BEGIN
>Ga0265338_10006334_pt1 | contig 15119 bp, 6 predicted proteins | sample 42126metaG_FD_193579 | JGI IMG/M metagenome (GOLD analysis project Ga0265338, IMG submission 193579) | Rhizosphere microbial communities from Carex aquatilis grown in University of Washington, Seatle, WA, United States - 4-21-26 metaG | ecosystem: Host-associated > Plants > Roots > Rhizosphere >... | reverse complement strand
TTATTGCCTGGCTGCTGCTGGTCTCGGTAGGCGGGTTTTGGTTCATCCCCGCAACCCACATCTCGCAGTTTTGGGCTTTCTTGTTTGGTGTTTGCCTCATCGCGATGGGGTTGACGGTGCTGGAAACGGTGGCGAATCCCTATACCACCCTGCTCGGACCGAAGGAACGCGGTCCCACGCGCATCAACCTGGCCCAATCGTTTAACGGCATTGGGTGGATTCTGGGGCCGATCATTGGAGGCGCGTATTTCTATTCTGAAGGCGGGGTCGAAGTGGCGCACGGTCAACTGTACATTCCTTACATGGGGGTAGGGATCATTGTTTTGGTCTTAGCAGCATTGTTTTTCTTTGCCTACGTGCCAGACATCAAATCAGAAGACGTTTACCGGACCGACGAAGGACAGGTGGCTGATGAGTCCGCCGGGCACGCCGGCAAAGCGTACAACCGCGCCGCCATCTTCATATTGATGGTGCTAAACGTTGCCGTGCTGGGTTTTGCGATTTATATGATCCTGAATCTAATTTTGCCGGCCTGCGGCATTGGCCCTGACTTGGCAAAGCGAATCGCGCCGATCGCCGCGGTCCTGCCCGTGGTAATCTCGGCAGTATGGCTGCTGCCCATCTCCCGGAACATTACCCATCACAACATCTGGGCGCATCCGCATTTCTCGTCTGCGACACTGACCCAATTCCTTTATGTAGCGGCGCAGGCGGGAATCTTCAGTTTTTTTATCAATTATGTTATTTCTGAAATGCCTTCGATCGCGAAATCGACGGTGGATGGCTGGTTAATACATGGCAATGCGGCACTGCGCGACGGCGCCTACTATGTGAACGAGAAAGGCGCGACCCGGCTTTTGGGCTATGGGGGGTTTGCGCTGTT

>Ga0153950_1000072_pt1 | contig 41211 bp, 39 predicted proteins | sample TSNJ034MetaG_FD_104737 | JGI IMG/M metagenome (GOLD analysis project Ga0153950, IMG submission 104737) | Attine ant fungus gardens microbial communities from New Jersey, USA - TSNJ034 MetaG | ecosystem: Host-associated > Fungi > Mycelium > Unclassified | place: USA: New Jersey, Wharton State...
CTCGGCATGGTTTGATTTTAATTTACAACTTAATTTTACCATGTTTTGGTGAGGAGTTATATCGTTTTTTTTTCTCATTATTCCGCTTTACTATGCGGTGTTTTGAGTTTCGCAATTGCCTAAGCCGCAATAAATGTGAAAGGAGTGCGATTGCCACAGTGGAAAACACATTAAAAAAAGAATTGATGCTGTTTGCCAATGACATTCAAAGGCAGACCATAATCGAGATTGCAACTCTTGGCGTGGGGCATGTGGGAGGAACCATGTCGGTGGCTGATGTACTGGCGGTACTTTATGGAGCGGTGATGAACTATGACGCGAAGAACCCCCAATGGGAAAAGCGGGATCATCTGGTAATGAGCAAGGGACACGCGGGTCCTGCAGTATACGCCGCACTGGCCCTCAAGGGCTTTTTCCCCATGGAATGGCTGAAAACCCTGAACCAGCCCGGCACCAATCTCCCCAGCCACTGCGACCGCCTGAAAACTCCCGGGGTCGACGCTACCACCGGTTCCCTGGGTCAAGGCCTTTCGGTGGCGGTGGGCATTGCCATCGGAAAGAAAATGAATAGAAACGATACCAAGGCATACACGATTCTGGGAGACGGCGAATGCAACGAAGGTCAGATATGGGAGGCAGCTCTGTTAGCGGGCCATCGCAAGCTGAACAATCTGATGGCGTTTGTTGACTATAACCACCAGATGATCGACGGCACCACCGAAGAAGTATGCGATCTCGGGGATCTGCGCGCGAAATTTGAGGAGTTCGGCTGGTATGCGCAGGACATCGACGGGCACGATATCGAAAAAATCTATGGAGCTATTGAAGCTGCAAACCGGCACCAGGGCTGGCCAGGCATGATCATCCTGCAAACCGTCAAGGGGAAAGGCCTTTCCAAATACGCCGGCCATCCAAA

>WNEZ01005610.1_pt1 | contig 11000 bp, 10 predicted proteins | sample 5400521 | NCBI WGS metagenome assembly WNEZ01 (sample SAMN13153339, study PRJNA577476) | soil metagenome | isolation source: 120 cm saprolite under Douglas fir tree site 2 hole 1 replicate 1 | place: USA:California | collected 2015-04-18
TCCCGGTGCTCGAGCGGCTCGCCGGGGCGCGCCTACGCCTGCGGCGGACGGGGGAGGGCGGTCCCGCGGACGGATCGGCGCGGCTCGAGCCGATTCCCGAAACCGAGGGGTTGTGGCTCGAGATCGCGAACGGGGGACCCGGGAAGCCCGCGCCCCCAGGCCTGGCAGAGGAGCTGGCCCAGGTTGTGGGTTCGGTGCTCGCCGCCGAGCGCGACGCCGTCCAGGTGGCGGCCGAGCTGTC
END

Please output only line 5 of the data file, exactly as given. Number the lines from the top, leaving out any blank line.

>WNEZ01005610.1_pt1 | contig 11000 bp, 10 predicted proteins | sample 5400521 | NCBI WGS metagenome assembly WNEZ01 (sample SAMN13153339, study PRJNA577476) | soil metagenome | isolation source: 120 cm saprolite under Douglas fir tree site 2 hole 1 replicate 1 | place: USA:California | collected 2015-04-18